The winegrower works the vine, vinifies the grapes, ages the wines and sells the bottles.
In Bourgogne, perhaps more than anywhere else, the winegrower has retained strong ties to the land and often works his or her own vines, frequently as a family concern. Some estates have been handed down over centuries, from generation to generation. Others have a more recent history, born from a personal encounter with the Bourgogne region and its wines.
You will come across Bourgogne locals and other French people, but also Japanese, Americans, Belgians, Brits, Canadians and Koreans amongst others, all of whom have converted to the notion of terroir and the exceptional savoir-faire that is the legacy of the Climats of Bourgogne. They are all ready to tell you about it and share their story and their passion.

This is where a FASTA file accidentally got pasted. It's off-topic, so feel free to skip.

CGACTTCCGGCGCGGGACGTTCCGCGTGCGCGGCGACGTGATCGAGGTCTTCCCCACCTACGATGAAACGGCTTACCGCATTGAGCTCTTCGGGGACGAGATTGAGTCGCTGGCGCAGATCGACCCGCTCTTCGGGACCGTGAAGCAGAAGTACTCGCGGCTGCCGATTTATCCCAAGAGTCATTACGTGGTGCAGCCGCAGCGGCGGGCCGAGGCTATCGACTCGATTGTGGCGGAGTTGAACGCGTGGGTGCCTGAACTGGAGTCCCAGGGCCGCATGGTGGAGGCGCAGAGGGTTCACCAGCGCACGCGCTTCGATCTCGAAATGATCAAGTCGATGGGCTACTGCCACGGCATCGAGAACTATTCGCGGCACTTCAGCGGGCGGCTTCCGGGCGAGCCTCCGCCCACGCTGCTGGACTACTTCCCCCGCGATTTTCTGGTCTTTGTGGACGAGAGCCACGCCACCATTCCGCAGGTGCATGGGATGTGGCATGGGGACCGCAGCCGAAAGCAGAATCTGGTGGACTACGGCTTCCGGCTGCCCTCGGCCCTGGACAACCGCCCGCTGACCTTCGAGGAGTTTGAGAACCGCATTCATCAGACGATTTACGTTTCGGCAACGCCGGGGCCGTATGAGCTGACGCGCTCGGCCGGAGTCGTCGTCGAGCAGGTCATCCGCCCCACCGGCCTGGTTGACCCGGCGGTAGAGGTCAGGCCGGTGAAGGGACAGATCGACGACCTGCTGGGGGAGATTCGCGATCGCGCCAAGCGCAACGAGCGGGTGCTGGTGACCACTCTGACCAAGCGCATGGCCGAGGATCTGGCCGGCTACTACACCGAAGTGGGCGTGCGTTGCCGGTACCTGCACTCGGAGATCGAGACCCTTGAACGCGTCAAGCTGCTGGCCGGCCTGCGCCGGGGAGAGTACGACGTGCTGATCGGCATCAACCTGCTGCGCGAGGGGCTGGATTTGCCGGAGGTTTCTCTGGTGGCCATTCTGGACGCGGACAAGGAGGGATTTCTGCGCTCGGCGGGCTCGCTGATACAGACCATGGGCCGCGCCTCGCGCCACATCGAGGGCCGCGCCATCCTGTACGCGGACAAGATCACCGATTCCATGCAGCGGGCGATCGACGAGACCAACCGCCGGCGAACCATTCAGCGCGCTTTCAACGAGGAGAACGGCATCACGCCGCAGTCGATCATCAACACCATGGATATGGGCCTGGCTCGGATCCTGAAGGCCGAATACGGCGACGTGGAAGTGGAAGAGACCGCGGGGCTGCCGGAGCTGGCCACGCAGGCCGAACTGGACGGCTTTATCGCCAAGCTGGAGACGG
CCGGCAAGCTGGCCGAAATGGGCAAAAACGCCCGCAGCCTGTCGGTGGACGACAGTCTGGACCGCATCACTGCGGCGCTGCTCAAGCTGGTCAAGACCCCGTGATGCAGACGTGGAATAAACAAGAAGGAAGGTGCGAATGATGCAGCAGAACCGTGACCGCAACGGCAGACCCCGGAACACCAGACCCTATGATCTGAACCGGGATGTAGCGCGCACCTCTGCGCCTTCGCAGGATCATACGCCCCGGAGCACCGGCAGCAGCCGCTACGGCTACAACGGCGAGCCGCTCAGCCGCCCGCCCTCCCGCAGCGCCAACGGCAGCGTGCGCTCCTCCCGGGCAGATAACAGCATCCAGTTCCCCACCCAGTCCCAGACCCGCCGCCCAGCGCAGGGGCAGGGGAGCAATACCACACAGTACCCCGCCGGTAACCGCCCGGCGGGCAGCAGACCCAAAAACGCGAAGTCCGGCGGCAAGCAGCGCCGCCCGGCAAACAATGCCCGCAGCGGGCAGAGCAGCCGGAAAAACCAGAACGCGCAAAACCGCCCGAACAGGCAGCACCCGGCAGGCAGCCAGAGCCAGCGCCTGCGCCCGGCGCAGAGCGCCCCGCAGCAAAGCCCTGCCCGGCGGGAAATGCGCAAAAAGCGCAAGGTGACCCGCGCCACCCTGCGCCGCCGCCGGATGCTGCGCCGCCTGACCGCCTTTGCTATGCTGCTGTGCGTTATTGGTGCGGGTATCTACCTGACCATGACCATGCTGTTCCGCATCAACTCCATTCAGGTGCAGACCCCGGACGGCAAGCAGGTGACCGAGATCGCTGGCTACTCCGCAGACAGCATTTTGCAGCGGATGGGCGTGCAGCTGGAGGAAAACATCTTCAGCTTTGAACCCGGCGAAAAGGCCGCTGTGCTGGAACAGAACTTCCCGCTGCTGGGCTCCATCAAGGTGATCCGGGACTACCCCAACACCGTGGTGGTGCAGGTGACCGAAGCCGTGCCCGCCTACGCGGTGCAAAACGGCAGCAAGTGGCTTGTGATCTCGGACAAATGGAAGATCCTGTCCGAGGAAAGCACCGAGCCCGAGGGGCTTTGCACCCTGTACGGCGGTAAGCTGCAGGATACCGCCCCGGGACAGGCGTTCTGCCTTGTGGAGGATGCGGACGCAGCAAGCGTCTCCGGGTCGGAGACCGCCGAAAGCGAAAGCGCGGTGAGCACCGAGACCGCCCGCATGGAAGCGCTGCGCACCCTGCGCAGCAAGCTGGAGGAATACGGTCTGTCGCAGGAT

The average size of an estate is small, at between 7-8 hectares on average. The vines of each property are often spread over several appellations or even several winegrowing regions from Chablis to Mâcon, unlike the Bordeaux model where the chateau is typically surrounded by its vines.
There are almost 4,000 winegrowing businesses covering just over 1,100 estates selling at least 10,000 bottles each. A few winegrowers are now developing the négoce side of the business, buying in grapes in order to expand their range of wines.